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Tag Archives: caregiving

caregiver’s curiosity

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I hosted a jizo ceremony for members of our mediation group yesterday — an occasion to reflect on personal losses, sew little garment, and place them on statues in our meditation garden. All done in silence, except for a couple of chants and poems; solemn, some tears. Afterwards two people wrote to say that “it was more profound and beautiful than I could have imagined. We both noticed a sense of lightness ….”

While I guided the proceedings, I also visited my own grief. Once everyone had left, I marvelled at this wonderful practice. How did I get to be so fortunate (blessed?) to have the tools and opportunity to be of service? I felt drained and took to bed; woke up an hour later, refreshed and still.

Many friends are caregivers: nurses, counsellors, health care providers, volunteers, companions, teachers, parents. How do you do it, day in and day out?

What motivates a caregiver’s actions?
Why are we willing to be with another’s pain?
Who can say?
We want to help,
but that’s not the whole story.
We feel obliged,
but that’s not it either.

Beneath the many motives of the conditioned mind
rests the mysterious Tao,
which is the true source of all caring.
We can’t see it or understand it.
We can only trust that it
is the origin of what we do
and the power that helps us see it through.

source: Martin, W. & M. (2011). The caregiver’s Tao te Ching. Novato, CA: New World Library, p. 24. The Tao te Ching is a 2600-year old Chinese text. The term tao can be translated as “way” to mean course of life and its relation to eternal truth.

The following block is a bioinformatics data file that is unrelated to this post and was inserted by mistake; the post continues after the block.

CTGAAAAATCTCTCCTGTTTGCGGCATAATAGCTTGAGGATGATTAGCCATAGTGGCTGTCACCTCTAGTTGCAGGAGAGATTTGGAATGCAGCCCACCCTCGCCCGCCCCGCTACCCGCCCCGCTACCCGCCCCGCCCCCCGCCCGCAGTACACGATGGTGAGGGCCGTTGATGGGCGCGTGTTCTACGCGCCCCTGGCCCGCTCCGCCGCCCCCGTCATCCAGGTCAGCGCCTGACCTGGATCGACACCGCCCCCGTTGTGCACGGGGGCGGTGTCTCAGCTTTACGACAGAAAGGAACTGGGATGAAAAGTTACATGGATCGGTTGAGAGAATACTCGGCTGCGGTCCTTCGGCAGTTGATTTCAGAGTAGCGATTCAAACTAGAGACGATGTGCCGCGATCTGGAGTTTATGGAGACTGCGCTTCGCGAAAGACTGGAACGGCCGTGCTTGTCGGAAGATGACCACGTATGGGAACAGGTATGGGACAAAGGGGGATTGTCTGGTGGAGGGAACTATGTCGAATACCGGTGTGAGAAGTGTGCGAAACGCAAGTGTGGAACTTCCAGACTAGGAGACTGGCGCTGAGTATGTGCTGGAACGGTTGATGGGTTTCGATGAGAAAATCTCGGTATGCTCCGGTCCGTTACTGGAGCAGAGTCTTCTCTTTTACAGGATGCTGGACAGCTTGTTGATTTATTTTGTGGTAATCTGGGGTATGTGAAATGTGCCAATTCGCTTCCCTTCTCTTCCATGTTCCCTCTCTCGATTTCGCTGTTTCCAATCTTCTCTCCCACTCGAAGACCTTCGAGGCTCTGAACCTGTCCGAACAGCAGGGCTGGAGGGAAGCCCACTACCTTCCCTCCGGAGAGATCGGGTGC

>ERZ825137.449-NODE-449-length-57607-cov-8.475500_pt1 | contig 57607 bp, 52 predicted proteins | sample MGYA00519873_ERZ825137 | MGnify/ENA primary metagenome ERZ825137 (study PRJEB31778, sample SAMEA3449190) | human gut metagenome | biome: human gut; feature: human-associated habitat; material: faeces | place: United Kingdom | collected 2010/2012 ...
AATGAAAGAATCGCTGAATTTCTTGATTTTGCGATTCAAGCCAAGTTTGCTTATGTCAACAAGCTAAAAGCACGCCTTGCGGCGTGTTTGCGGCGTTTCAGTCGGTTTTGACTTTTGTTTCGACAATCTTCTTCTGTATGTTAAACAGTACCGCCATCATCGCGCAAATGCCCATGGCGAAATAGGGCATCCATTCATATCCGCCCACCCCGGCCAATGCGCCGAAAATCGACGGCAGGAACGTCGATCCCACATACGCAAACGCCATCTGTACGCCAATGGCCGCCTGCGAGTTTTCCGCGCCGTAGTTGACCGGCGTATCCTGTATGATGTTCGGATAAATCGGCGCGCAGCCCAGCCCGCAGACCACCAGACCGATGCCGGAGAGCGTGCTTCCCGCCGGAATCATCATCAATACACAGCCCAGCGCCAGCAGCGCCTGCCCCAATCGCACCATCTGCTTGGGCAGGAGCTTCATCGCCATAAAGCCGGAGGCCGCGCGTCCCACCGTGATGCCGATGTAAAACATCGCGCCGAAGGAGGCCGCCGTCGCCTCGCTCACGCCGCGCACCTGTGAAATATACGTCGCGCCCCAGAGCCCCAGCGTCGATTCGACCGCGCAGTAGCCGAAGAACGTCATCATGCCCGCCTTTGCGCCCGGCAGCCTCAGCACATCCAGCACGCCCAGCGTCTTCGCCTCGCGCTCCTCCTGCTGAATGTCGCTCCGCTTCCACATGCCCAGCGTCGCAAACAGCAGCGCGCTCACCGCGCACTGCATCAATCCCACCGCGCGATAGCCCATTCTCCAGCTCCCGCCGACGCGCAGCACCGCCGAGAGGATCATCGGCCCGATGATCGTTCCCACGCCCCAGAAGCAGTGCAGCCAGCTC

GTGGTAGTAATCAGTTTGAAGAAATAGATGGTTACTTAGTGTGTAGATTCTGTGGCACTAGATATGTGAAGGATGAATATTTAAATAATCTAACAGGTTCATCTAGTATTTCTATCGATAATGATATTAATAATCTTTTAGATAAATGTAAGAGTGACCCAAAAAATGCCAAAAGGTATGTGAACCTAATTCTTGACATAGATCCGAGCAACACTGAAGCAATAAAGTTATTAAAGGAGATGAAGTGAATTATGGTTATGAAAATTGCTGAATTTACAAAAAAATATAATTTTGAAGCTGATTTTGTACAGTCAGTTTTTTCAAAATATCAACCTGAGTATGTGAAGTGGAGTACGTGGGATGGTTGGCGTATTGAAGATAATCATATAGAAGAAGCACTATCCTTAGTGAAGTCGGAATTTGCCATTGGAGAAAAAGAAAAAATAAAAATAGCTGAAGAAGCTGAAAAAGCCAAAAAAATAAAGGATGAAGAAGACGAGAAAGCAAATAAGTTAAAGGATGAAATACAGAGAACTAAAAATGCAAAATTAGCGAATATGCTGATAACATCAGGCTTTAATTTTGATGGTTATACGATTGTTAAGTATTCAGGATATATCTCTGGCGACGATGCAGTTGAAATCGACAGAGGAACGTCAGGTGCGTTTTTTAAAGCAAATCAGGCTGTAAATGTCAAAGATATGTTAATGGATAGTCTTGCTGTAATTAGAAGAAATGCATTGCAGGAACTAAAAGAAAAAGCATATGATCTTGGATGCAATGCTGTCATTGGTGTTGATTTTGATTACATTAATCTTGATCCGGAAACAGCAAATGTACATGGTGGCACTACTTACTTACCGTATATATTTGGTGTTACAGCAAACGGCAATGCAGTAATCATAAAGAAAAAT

presence, an antidote to grieving

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(This is further to yesterday’s post. These vignettes are fictionalized accounts of actual events and posted with permission of the participants.)

We spoke again, by phone, late last night. How are you? Still numb and sad, he said. Where in your body do you feel this sadness. Would you sit back or lie down … and tell me? He then explored and reported on how his throat felt constricted, his breathing shallow, his head going dizzy from time to time, and facial muscles twitching.

“We all carry with us accumulated grief,” writes Ezra Bayda. “At some point, the path of practice brings us face to face with [the] layers of armoring that keep us constricted and protected in our narrow world.”

I could hear him weep and weep. What brought on this wave of grieving, I asked? Several events made him feel rejected and abandoned last week: a job interview that went poorly and a cherished volunteer position he didn’t get. How did you feel when they occurred? Normally I’d have taken them as part of the ups and downs, but this time they caught me off guard. I felt as if a hammer had hit me in the chest. I went into shock, then grief. I was surprised by the disproportionate reaction, but there it was.

Lie still for a little while longer, I suggested. Feel the floor underneath you, notice where your body connects, let gravity do the work. Now direct your attention to your body. Direct your breath to the place where you felt hit by a hammer. Breathe into that place.

Some more weeping, then deep exhales, and my friend described his body sinking into the floor. He’d placed a hand over his heart space. He began to gradually relax into his physical presence; “I’m coming home again.” Drawing on my own experience, I suggested that self-care is an antidote to abandonment. Yes, he replied, I tend to flee from my body when things get out of control. I fabricate stories about why things happen and blame myself for the actions of others.

“Presence is the essence of the healing process. As you are present to more and more of yourself and more and more of your life, you become increasingly aware of your wholeness,” writes Ellen Birx, a Zen teacher and nurse educator.

sources: Bayda, E. (2003). At home in muddy waters: a guide to finding peace within everyday chaos. Shambhala, p. 103. Birx, E. (2002). Healing Zen: Buddhist wisdom on compassion, caring and caregiving. Penguin, p. 9.